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Dry Creek Meyer’s Ranch Trail

 

Trail

 

Trailheads

by Transit & Trails

Park

Wildlife Sightings

by iNaturalist

 

Length: 7.9 miles
Difficulty: Moderate
Duration: Day Trip
 
 
Ann Sieck
Created by Ann Sieck

Ann Sieck wants to make sure people with disabilities, including those who use wheelchairs, can find parks and trails they can enjoy.

Good for:
  • Bikes
  • Birding
  • Disabled Access
  • Dogs
  • Wildflowers
Habitat:
  • Forests and Woodlands
  • Grasslands
  • Riparian
Attributes:
  • Trail Hiking

Overview

This park’s oxymoronic name applies in summer, when the terraced ridges are tawny and oak trees crowded down cracked clay streambeds are the only evidence of moisture. But after fall rains you’ll find lonely trails here crossing and recrossing active waterways edged with willows or climbing steeply to high green ridges with views all the way across Hayward to the bay.

Dry Creek Pioneer Park is accessible via its twin Garin Park to the north, but the May Sreet entrance is convenient to transit, invites you to picnic in an interesting garden, and requires no entry fee.

Take Meyer’s Ranch Trail north for an easy and very pleasant one-mile stroll along “Dry” Creek to an oak-dotted meadow where rusting antique farm machinery marks the site of the old ranch. From there it climbs (steeply!) to the High Ridge Loop Trail, which offers several tough five-plus mile loop options, or you can stay by the stream on a single-track path for one more gentle mile to Jordan Pond and the other attractions of Garin Park’s developed area. A comparatively easy loop option from there is to return over the southwest hills of the park (via another part of High Ridge Loop Trail); what with the views across Hayward I didn’t find this route very appealing.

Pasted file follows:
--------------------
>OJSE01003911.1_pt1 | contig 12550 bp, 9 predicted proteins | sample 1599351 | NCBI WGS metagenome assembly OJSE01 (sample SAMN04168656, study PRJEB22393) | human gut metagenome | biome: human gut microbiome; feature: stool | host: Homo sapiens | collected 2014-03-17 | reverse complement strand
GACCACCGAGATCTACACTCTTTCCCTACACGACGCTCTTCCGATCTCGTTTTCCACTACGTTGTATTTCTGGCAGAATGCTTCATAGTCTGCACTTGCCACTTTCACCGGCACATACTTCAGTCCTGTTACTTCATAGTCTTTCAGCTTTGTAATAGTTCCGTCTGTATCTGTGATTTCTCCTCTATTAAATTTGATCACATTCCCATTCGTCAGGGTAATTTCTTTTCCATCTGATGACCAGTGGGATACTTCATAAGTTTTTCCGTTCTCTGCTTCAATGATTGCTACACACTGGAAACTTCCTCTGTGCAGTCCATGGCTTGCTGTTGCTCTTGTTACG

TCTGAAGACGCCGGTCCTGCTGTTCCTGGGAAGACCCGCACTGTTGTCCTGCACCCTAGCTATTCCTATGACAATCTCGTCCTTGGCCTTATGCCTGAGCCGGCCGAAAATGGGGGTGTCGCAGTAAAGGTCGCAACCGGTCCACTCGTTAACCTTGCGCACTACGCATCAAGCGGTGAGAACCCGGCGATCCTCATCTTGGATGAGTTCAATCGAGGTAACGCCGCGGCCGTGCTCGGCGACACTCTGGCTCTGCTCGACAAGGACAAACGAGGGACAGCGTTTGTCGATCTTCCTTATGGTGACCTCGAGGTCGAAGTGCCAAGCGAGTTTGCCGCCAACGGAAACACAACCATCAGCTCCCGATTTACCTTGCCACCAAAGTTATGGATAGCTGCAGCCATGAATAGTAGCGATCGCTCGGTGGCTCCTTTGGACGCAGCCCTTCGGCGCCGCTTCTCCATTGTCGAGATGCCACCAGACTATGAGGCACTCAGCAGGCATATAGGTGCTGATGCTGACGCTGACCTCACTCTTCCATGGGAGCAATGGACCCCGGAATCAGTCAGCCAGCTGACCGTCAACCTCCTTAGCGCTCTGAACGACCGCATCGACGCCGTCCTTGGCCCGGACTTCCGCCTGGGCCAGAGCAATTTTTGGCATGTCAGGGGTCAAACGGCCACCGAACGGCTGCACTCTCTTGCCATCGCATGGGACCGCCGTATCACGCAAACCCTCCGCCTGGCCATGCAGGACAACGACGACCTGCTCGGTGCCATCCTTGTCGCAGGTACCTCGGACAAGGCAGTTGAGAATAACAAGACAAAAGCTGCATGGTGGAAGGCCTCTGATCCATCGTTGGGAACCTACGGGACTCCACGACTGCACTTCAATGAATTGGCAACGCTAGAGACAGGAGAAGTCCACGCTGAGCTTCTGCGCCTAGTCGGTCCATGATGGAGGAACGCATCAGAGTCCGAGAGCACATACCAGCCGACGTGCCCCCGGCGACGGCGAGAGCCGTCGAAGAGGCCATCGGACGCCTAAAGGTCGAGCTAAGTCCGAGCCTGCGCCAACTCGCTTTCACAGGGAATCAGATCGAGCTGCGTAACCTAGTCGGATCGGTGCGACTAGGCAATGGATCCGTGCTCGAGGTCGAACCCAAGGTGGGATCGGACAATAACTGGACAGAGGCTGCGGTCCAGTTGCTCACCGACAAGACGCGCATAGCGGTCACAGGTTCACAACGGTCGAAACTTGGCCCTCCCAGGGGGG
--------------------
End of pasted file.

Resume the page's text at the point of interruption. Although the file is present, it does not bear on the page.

Details: Bikes and dogs on leash are permitted. The entrance is actually .3 mile east of the bus stop at Mission Blvd and Whipple, just past the Dry Creek Garden. The trail has a few ups and downs right at the outset, then is pretty level along the creek to Meyer’s Ranch. After that, in a wheelchair you can’t use Stream or Pioneer Trails (too narrow). I was able to continue on Meyer’s Ranch Trail only because my power chair can handle very steep hills. Even so I wouldn’t have tried it without very competent assistance (my husband). The southwest section of High Ridge Loop Trail is a little easier, but still very tough. If you want a longer hike in a chair, I suggest going south on Tolman Peak Trail (reviewed separately).

 

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